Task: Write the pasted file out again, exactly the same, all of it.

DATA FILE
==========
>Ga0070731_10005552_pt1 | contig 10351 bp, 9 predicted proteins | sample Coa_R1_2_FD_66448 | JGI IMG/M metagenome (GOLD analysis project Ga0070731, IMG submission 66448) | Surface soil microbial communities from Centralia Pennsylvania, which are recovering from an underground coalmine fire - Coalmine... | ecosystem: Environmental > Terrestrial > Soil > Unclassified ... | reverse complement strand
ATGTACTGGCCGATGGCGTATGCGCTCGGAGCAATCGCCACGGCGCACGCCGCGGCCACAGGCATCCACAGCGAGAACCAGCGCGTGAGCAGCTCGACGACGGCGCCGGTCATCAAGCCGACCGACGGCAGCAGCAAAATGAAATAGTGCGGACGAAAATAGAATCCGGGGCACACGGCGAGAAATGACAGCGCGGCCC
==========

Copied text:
>Ga0070731_10005552_pt1 | contig 10351 bp, 9 predicted proteins | sample Coa_R1_2_FD_66448 | JGI IMG/M metagenome (GOLD analysis project Ga0070731, IMG submission 66448) | Surface soil microbial communities from Centralia Pennsylvania, which are recovering from an underground coalmine fire - Coalmine... | ecosystem: Environmental > Terrestrial > Soil > Unclassified ... | reverse complement strand
ATGTACTGGCCGATGGCGTATGCGCTCGGAGCAATCGCCACGGCGCACGCCGCGGCCACAGGCATCCACAGCGAGAACCAGCGCGTGAGCAGCTCGACGACGGCGCCGGTCATCAAGCCGACCGACGGCAGCAGCAAAATGAAATAGTGCGGACGAAAATAGAATCCGGGGCACACGGCGAGAAATGACAGCGCGGCCC